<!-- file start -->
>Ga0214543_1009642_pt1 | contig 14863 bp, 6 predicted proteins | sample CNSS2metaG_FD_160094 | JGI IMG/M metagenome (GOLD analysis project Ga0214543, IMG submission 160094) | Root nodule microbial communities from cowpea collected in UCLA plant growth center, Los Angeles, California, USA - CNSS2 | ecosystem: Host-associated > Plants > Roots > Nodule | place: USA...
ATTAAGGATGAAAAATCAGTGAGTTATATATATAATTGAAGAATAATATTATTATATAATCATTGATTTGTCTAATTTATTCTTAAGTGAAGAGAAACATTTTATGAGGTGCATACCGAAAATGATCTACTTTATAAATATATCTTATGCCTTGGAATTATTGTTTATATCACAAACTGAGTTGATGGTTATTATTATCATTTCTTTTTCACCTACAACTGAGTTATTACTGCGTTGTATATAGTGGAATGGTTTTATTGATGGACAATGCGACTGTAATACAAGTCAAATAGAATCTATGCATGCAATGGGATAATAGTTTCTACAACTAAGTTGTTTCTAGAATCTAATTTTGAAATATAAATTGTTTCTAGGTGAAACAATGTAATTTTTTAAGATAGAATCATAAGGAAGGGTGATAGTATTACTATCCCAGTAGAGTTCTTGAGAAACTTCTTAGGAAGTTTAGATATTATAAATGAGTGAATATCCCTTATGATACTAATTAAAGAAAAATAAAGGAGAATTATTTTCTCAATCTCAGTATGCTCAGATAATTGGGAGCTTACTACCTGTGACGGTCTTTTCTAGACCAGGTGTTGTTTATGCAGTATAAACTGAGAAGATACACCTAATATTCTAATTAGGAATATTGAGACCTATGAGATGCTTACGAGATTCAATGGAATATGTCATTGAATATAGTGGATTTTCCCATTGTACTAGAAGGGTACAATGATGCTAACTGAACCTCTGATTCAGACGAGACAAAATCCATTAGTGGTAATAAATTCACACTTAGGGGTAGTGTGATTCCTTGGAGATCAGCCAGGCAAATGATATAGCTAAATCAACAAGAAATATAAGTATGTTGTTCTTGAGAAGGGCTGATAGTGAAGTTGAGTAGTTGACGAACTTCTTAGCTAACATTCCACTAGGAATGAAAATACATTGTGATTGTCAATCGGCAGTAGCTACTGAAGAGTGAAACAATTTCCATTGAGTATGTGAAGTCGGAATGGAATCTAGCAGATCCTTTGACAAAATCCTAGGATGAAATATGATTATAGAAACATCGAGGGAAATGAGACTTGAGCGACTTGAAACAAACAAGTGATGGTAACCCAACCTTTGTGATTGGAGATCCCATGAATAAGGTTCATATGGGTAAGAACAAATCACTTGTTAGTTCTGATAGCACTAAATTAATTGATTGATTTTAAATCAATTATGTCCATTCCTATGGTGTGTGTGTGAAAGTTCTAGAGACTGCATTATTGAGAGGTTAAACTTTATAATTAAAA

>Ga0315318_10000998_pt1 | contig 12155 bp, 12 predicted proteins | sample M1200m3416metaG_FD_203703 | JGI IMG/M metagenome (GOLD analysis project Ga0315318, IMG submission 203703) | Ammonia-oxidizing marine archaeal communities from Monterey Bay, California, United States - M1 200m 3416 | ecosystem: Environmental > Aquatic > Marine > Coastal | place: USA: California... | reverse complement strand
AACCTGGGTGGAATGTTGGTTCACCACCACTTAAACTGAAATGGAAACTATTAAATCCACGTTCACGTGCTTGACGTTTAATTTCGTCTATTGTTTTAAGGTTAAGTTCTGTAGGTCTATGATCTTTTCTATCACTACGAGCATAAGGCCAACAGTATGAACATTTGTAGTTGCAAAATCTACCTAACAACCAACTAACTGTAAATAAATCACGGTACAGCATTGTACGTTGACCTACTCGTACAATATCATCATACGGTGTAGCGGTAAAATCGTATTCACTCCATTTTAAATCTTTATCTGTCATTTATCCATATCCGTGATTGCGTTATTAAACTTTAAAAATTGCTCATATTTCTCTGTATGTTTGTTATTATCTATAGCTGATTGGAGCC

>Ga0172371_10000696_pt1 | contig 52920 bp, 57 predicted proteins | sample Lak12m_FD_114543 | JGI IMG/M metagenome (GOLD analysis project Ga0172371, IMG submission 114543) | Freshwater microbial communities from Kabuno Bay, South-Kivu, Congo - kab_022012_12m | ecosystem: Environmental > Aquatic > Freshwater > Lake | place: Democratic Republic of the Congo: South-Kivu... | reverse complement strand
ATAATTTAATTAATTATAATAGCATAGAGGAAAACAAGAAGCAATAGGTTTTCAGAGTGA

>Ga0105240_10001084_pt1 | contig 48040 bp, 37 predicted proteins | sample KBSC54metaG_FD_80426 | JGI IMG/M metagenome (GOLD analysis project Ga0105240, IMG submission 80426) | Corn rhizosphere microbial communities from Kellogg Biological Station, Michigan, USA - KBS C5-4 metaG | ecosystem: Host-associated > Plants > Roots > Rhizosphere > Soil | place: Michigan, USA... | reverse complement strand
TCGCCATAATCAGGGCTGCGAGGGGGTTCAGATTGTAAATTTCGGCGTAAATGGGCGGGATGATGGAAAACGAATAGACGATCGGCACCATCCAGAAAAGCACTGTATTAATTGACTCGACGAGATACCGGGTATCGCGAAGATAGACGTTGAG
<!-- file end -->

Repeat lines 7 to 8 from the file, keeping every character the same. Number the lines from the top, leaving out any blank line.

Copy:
>Ga0105240_10001084_pt1 | contig 48040 bp, 37 predicted proteins | sample KBSC54metaG_FD_80426 | JGI IMG/M metagenome (GOLD analysis project Ga0105240, IMG submission 80426) | Corn rhizosphere microbial communities from Kellogg Biological Station, Michigan, USA - KBS C5-4 metaG | ecosystem: Host-associated > Plants > Roots > Rhizosphere > Soil | place: Michigan, USA... | reverse complement strand
TCGCCATAATCAGGGCTGCGAGGGGGTTCAGATTGTAAATTTCGGCGTAAATGGGCGGGATGATGGAAAACGAATAGACGATCGGCACCATCCAGAAAAGCACTGTATTAATTGACTCGACGAGATACCGGGTATCGCGAAGATAGACGTTGAG